We thought we knew all about the Vikings. But some new research suggests we were wrong.
In the largest study of its kind, published in the journal Nature Wednesday, researchers found that many Vikings actually had brown hair. And they weren’t just Scandinavians.
In a six-year study, archaeologists and academics used DNA technology to analyze more than 400 Viking skeletons from sites in Scandinavia, Greenland and the UK.
They found that the Vikings were not only from Scandinavia, but also had genes from both Asia and southern Europe in their bloodline.
The study, led by academics from the University of Cambridge in the UK and the University of Copenhagen in Denmark, found that Viking burial sites in Scotland contained local people who may have assumed “Viking identities”
Researchers say their findings shatter many preconceptions about Vikings.
“The findings change the perception of who a Viking actually was. The history books will need to be updated,” said Eske Willerslev, a colleague at St John’s College in Cambridge.
“We didn’t know genetically what they looked like until now,” Willerslev added.
He said the new research “unmasks” the traditional image of Viking blondes, as “many had brown hair and were influenced by genetic influence from outside Scandinavia.”
The study also revealed genetic differences between the various Viking populations within Scandinavia, suggesting that the different groups were more isolated than previously thought.
And the research also indicated that Viking identity was not something unique to the Vikings themselves.
Two skeletons found on Orkney, off the north-east coast of Scotland, which had DNA similar to modern-day Irish and Scots, were buried in Viking-style tombs. This suggests they may have assumed Viking identities, the researchers say.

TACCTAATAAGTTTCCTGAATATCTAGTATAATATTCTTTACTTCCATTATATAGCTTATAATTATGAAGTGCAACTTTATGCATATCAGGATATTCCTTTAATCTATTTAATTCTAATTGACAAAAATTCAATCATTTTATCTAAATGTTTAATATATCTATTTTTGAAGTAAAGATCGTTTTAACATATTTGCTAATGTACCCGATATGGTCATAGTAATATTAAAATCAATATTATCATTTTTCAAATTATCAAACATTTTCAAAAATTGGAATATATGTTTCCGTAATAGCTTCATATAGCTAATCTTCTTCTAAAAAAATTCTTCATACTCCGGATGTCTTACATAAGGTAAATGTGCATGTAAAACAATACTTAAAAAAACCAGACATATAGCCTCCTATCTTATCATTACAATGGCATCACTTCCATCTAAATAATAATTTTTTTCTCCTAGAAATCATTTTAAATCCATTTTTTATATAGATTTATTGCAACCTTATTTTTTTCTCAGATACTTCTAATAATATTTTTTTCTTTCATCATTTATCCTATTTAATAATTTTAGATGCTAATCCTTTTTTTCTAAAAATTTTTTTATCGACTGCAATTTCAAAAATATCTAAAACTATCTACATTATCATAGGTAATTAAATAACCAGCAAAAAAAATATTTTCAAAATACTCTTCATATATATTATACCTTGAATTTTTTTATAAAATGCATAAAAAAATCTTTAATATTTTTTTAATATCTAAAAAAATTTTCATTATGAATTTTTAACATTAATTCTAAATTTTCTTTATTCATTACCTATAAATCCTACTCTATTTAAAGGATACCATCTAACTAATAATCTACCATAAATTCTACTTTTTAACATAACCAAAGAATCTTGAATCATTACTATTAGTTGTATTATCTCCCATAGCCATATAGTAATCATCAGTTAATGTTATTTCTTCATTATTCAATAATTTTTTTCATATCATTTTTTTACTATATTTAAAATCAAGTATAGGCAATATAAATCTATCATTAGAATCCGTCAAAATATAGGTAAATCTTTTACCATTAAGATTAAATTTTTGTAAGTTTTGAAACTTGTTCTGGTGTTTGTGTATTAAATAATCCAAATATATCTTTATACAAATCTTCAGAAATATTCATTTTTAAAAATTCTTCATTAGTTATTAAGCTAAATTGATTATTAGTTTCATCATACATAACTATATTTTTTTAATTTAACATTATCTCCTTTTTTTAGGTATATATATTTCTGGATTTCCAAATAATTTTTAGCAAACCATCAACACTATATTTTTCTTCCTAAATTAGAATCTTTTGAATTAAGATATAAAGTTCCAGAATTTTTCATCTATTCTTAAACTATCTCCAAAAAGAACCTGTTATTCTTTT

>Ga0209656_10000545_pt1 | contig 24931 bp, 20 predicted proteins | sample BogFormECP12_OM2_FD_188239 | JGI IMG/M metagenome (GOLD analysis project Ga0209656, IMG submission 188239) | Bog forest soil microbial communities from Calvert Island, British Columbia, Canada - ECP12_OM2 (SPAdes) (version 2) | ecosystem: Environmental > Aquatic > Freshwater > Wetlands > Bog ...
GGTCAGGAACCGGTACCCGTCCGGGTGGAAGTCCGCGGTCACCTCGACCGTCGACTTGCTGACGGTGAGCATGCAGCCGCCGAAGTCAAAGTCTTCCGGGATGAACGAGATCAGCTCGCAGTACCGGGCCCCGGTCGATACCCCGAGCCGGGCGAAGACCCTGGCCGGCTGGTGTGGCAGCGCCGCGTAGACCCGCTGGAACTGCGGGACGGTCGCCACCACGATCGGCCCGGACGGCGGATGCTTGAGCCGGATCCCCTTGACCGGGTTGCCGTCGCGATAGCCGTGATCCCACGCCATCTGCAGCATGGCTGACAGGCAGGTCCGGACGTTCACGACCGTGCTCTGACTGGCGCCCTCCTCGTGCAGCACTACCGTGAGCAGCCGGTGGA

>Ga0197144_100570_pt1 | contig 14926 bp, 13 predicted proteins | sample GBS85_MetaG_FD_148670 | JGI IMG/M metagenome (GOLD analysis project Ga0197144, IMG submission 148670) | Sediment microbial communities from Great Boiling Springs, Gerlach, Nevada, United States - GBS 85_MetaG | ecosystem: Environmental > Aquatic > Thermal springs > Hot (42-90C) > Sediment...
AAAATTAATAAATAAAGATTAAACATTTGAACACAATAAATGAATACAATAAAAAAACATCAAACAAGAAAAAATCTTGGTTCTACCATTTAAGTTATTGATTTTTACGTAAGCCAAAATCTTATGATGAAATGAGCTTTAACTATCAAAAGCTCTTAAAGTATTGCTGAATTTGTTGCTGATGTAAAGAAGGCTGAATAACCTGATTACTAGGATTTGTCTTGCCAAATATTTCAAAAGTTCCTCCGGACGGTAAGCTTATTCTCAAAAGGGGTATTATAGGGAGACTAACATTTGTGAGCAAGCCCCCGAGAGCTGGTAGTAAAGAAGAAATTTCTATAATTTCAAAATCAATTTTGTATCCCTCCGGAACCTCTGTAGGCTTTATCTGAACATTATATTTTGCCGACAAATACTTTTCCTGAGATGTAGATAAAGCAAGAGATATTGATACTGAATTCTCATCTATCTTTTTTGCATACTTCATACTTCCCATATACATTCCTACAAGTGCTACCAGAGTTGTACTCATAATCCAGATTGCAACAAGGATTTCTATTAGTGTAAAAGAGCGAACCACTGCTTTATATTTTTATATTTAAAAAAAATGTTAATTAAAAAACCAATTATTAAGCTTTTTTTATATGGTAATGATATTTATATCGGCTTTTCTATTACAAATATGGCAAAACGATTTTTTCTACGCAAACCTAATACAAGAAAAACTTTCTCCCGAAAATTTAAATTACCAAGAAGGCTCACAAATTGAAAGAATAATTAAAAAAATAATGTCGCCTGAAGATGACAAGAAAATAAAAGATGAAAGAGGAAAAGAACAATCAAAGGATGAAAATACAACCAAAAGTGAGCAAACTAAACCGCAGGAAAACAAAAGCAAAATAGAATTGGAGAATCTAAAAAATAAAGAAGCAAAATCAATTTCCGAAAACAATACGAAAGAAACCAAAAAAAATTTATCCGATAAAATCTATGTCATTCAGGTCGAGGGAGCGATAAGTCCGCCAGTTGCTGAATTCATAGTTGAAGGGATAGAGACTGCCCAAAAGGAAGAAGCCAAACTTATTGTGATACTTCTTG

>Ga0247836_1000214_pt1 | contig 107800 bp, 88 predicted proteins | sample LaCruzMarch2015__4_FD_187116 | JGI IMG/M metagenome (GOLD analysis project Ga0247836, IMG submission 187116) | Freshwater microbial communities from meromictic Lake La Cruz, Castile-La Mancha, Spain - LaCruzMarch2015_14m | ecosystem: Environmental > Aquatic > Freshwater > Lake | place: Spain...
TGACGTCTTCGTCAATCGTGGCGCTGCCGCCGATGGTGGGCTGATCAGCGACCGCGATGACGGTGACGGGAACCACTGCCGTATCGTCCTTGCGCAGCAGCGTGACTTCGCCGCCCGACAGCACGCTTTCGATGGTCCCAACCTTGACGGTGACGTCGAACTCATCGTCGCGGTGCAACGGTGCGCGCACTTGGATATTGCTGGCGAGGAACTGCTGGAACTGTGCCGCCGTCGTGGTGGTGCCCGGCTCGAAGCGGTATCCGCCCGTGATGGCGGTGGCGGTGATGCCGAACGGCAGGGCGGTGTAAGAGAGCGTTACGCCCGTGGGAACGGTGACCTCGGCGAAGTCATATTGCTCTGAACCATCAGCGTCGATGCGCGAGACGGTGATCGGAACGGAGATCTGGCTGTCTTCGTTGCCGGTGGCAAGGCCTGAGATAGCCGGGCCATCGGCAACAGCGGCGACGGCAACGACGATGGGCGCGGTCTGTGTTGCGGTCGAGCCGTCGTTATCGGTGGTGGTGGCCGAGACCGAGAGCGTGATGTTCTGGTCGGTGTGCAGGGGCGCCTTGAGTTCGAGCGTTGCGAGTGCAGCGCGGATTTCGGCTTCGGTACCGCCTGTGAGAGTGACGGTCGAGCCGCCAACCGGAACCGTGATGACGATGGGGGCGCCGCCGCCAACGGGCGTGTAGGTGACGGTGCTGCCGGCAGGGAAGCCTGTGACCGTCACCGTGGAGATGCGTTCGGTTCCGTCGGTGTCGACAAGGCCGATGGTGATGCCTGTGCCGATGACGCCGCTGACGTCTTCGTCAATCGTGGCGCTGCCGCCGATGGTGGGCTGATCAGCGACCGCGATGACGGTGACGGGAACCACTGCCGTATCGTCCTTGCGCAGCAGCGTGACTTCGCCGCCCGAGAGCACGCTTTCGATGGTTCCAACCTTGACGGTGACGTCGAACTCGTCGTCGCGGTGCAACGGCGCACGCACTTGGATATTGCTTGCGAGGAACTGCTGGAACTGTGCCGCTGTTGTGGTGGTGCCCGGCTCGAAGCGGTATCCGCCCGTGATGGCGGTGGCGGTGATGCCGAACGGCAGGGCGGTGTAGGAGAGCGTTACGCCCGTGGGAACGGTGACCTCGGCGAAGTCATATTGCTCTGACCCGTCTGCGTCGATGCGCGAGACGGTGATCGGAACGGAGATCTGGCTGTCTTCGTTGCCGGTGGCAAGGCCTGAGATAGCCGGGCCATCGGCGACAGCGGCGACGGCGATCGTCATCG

The word “Viking” comes from the Scandinavian word “vikingr”, which means “pirate”, and the Viking Age refers to the period of the Middle Ages between 800 and 1050, the researchers explained.
Vikings are known to have traveled across Europe and beyond by sea. Many of these expeditions involved raiding the monasteries, but the Vikings also traded in goods such as furs, tusks and seal fat.
The researchers found that these men-only raid groups were made up of friends, family and neighbors.
The data collected will also be useful in studying natural selection in the past, according to lead author Fernando Racimo, assistant professor at the University of Copenhagen.
He said the data “allows us to unravel how the selection went before, during and after the Viking movements across Europe,” with the potential to “begin to infer the physical appearance of the ancient Vikings and compare them to Scandinavians of today”.
The genetic inheritance of the Vikings is still present today, the researchers said, with around 6% of people in the UK and 10% of people in Sweden carrying Viking DNA in their genes.